WELCOME TO THE CENTER FOR INNOVATIVE MEDICINE
I confess: I love Hopkins. You probably already knew that. If you think I love Hopkins because of the people, you’re right, of course––but only partially. I believe what makes Hopkins uniquely lovable are its values. Given all the uncertainties now swirling around us, I thought it might be useful to reflect upon our values.
Why has the founding of Johns Hopkins occupied such an important position in the history of medicine? It’s not just the remarkable doctors who made up our “Big Four” first faculty, although Hopkins has always been blessed with truly exceptional people. No, it’s because Hopkins changed the practice and teaching of medicine by bringing together, for the first time, three incredibly powerful values –– caring, science, and justice. In creating an institution based on these three values, our founders established Johns Hopkins as the first modern version of our driving vision at the Center for Innovative Medicine: Medicine as a Public Trust. This model was so good that all other great medical institutions have copied it.
In medicine, caring is clearly our oldest value… If, as anthropologists estimate, humans appeared around 200,000 years ago, surely human suffering – and caring – must be nearly that old. Every parent has witnessed the astonishing ability of empathy to alleviate pain caused by minor scrapes and bruises. And anyone who has undergone a surgical procedure or suffered from a medical illness knows that kindness and compassion are indeed potent medicines.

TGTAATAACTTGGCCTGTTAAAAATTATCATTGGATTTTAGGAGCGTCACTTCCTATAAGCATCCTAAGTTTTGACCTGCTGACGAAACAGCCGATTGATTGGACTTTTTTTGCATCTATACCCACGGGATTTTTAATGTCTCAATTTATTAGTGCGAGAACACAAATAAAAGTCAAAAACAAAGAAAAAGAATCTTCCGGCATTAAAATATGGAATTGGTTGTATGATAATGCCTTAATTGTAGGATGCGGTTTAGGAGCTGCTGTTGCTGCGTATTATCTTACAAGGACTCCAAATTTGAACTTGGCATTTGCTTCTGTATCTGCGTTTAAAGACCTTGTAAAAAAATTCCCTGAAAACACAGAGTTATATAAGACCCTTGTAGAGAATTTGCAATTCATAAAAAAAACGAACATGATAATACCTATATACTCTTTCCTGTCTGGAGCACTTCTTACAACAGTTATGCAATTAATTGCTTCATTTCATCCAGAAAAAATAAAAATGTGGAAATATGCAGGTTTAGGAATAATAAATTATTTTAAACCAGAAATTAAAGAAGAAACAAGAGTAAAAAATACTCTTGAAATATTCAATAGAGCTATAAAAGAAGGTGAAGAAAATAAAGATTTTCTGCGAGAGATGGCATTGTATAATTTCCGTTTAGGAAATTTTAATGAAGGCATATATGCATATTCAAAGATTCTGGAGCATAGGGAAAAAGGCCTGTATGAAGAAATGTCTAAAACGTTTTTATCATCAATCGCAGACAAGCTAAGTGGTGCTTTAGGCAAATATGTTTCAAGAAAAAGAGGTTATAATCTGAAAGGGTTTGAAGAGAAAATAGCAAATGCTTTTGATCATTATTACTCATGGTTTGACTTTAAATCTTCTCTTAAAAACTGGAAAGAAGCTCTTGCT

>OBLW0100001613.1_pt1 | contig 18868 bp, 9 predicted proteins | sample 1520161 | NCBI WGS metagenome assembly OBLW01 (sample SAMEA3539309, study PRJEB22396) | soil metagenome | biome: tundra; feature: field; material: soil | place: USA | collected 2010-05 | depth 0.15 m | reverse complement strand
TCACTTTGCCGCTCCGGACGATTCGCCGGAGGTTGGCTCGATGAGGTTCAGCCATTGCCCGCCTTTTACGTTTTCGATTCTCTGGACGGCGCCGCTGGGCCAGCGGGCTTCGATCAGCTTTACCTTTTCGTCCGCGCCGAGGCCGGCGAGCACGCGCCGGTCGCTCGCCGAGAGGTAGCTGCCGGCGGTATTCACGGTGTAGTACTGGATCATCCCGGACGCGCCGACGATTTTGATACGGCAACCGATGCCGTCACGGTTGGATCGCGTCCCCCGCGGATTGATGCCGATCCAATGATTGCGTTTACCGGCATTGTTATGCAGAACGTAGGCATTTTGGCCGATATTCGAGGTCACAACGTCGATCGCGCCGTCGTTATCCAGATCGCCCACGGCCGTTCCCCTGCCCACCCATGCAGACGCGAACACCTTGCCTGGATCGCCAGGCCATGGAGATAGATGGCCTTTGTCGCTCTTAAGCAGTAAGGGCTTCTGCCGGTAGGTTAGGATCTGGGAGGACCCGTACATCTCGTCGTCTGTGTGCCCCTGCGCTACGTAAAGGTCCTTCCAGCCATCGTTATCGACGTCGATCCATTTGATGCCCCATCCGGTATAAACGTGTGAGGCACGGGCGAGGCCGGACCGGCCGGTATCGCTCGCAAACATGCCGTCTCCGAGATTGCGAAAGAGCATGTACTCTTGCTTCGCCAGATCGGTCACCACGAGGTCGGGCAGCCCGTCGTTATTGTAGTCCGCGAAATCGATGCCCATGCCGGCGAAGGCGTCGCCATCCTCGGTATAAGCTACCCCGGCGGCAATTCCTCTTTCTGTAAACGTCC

…But caring only goes so far. Tolstoy, one of my favorite authors, captured well the limits of caring in his masterpiece War and Peace, Pierre, one of the novel’s main characters suffers an illness; the good news, as Tolstoy wryly observes, is that despite all the physicians who tended to Pierre, felt his pulse, inspected his urine and other outputs, and administered many (unproven) treatments, Pierre lived! In 1872, when Tolstoy penned his novel, physicians had little scientific knowledge about the origin and treatment of diseases. Caring, in the absence of science, was often not only ineffective, but also frequently hastened death.
Johns Hopkins was the first medical center in the world to bring caring and science together to understand and treat human disease. To make sure that its medical students would be able to contribute to medical science, Hopkins established unprecedented admission standards. This was a revolutionary move in the late 1880s, when many American medical students had no college degree and only rudimentary educations. Johns Hopkins declared that all of its students must not only have graduated from college, but also have completed rigorous scientific courses. Moreover, all medical students at Johns Hopkins had to be able to read French or German, because those were the languages used by the medical scientists of the day. (The foreign language competency requirement was still in effect in 1973 when I applied to the School of Medicine!)
The Hopkins vision – that medical care must be based on science and caring – changed medical education throughout the world, and arguably has played a pivotal role in raising the average lifespan in the United States from approximately 40 years in 1893, when the School of Medicine opened, to about 80 years today.